Perfect Ten: Terrible, terrible MMO names

ever jane

A catchy, vivid title is essential to getting your game noticed and establishing a strong brand. Yes, we as gamers will get used to pretty much any dumb name (unless it's Daikatana), but a great one allows us to mention it in polite society without getting spat on or rejected for dates.

The best MMO names in my opinion are single words that sound cool or conjure up a strong association. I'm less fond of ALL CAPS ACRONYMS and any game that can't be more inventive with its title than to put "Online" after it. For the most part, MMOs play it safe and boring with titles, with only a few outliers in the awesome or terrible fringes. Today, we're going to examine the latter.

I want to make a couple of quick qualifiers here. I'm not judging these games by their names; an MMO can be good or bad independent of how silly its name is. And while I know that some of these names make more sense in context, I generally feel that if I have to have it explained to me, then it's a fail.

1. Life is Feudal

I like puns as much as any middle-aged dad -- probably more so as I'm a journalist. I have to fight hard not to twist every news title on Massively into heavy-handed wordplay. But when you're creating an MMO, with all of the inherent risks, financial pressure, and tough competition, throwing a pun into your title is an epic facepalm moment.

The thing with puns is that they've got a funny lifespan of about a half a second. Perhaps that translates to a slight chuckle or an upward tug on the corners of the mouth, but that's it. Then you're left with a name that quickly overstays its welcome and points out how lame it is every time it's mentioned. Yes, "feudal" sounds like "futile." I don't really get why that's worth the effort to bungle this title so badly. Plus, it's a sentence. Should game titles be full sentences? No.

2. Ever, Jane

This title's been called out many times before as one of the dumber ones that we've seen, and every time someone bashes it, he's hit with a wave of unnecessary support in defense of it. Yes, we get it: It alludes to the ending of letters in Jane Austin novels. It's also terrible.

For one thing, you don't put commas in the middle of game titles and then expect people to take them seriously. Second, it doesn't convey very well what the game is about. Third, it's always given me the impression that some words got left out of this title, leaving us with a cryptic sentence fragment.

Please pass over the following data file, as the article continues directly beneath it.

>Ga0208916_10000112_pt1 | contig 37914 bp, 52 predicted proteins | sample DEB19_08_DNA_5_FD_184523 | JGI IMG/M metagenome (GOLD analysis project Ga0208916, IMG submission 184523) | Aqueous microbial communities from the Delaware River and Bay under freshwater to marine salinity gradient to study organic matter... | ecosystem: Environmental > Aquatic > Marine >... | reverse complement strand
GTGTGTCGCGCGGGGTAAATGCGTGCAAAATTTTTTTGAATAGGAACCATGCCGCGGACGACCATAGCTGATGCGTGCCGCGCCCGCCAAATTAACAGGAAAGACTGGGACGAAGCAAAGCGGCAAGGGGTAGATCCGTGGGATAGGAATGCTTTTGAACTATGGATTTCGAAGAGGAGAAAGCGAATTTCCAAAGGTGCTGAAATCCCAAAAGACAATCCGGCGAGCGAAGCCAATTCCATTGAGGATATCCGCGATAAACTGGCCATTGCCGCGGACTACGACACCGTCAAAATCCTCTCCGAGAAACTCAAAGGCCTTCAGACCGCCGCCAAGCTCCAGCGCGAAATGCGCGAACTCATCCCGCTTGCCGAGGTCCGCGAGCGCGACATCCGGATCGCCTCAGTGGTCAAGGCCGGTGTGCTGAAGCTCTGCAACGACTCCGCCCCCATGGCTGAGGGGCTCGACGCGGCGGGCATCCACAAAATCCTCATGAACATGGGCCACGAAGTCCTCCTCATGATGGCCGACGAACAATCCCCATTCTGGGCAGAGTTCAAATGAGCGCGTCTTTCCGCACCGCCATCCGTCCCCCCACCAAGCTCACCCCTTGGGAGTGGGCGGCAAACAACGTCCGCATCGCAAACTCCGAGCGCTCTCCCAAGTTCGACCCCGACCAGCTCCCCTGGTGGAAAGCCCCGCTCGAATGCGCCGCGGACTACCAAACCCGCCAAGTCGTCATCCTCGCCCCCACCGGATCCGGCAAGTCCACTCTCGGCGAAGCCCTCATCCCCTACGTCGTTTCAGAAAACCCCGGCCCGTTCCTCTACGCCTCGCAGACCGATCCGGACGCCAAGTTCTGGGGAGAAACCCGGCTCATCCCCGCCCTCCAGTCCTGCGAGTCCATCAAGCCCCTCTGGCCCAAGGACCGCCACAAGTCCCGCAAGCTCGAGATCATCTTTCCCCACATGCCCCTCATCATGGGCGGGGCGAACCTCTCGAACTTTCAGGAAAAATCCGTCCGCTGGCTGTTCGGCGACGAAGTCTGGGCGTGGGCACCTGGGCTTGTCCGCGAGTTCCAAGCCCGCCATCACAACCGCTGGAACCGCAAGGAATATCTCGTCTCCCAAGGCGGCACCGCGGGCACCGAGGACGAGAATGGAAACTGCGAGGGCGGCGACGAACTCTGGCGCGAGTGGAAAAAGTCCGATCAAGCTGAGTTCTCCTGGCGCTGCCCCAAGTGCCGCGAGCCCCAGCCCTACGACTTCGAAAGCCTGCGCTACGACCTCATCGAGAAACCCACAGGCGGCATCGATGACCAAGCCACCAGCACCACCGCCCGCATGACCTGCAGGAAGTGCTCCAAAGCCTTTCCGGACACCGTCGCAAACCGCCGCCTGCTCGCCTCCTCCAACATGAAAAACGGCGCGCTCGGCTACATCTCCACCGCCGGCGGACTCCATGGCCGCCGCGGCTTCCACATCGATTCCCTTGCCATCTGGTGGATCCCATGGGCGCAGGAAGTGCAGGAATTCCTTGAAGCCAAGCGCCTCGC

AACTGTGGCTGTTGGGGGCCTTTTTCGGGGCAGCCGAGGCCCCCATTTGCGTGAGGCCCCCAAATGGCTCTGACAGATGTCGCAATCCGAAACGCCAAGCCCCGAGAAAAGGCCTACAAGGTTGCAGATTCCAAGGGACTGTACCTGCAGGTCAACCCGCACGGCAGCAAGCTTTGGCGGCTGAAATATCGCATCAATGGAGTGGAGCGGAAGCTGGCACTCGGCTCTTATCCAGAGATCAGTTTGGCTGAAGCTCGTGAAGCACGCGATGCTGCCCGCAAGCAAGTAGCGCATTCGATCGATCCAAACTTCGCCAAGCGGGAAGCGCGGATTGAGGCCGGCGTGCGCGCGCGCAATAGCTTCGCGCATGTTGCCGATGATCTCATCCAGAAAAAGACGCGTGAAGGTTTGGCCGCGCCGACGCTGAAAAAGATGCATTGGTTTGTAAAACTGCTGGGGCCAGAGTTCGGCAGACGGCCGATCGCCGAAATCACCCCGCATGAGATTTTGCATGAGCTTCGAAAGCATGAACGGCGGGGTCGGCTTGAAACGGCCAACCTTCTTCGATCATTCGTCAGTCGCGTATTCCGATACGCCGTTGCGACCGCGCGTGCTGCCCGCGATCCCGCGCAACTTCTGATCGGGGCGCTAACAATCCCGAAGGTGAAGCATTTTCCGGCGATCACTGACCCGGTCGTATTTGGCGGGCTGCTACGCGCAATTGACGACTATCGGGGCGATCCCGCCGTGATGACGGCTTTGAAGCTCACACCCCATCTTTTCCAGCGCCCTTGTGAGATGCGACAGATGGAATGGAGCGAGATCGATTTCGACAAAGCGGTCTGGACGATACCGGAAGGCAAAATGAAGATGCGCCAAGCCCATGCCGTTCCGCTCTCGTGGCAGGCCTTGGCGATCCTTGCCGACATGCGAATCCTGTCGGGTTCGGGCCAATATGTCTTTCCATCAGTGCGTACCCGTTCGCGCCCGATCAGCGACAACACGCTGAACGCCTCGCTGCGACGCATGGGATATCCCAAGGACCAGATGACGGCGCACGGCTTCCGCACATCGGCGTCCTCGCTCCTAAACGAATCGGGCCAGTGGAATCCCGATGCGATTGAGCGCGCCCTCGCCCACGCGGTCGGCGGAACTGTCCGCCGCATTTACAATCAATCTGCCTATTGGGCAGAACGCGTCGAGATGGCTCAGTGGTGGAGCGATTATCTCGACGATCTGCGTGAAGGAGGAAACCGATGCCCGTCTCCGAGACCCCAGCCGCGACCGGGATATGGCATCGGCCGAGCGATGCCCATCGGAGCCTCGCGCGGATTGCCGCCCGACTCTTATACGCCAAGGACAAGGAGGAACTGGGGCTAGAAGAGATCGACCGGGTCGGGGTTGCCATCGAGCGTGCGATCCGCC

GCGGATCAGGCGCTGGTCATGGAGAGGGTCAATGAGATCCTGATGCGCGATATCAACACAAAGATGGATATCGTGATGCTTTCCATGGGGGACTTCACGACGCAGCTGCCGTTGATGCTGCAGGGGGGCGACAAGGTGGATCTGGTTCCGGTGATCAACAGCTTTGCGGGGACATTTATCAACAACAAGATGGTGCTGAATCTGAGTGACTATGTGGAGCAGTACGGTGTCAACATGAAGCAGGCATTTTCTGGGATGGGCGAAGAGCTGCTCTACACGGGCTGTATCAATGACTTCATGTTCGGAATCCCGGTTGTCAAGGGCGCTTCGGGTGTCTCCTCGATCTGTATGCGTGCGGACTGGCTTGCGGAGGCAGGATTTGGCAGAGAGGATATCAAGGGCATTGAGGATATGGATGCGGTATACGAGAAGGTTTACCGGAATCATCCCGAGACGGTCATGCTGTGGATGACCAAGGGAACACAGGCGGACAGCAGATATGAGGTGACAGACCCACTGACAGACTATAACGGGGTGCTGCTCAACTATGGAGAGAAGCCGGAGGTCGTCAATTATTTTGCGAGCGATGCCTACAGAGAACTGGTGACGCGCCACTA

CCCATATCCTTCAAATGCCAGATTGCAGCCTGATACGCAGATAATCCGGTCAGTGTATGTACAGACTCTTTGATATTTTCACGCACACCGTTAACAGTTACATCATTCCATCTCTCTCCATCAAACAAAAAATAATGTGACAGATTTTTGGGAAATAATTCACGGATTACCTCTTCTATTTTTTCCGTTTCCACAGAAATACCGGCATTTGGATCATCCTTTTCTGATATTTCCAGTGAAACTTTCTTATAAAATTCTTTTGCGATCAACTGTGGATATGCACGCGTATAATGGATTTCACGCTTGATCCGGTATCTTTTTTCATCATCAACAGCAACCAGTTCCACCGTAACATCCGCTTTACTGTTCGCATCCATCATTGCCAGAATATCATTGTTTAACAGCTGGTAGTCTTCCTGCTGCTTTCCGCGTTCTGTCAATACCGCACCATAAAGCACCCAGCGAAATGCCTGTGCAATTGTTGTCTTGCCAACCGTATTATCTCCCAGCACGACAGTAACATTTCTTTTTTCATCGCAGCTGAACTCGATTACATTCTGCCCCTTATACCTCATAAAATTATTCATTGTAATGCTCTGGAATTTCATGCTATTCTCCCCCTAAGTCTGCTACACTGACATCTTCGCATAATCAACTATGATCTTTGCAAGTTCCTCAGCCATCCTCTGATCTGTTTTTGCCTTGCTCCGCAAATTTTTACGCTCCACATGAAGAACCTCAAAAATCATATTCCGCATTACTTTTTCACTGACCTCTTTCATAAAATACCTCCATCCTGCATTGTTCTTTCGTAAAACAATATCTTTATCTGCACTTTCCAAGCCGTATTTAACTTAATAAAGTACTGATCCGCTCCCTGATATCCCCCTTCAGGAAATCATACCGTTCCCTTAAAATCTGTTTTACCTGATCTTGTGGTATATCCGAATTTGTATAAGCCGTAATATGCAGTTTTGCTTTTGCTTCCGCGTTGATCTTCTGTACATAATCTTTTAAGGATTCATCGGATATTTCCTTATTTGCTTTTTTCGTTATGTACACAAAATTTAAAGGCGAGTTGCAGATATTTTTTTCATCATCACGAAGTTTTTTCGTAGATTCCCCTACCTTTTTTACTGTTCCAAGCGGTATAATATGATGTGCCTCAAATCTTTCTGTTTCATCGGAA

EverJane would be better, and I am totally serious.

3. Prius Online

It's a car. Prius is a car. Prius Online is not about that car, but just try to stop the brain from making an instant association to the well-known vehicle instead of this far lesser-known game world. That game lost the second it tried to go toe-to-toe with a hybrid sedan.

At least the game's owners realized how bad that title was and decided to rebrand it as Arcane Saga Online, which while dull and devoid of meaning at least isn't a car.

4. EverQuest

What, this famous MMO? How dare I! For shame, Justin! For shame!

I wouldn't have even thought of this, but Massively reader Chris made a very convincing argument about the idiocy of this title back in 2013: "Frankly, I don't believe any of these are as flat-out, unforgivably bad as EverQuest. Imagine if Call of Duty were titled ShootMans or if Diablo had been titled ClickLots. That's how bad it is."

It's hard to argue with that. EverQuest's been around for so long that we stopped seeing the title for what it truly is.

5. Das Tal

Am I the only one slightly befuddled over this name? OK, so it's a German company that wanted a German title. That's perfectly understandable. But then everything else on its website and in its press releases are in English, so obviously the company is promoting it to an English-speaking crowd. So why stick with this name?

Das Tal means "The Valley." Tell me, what the heck does naming your game after a random geographic feature tell you about that game? It is doing itself no favors in either language. Might as well be The Glade. Or The Fjord. Or The Hillock. Movies can barely get away with such minimalistic bland names. Games certainly can't, not if they want to establish an identity.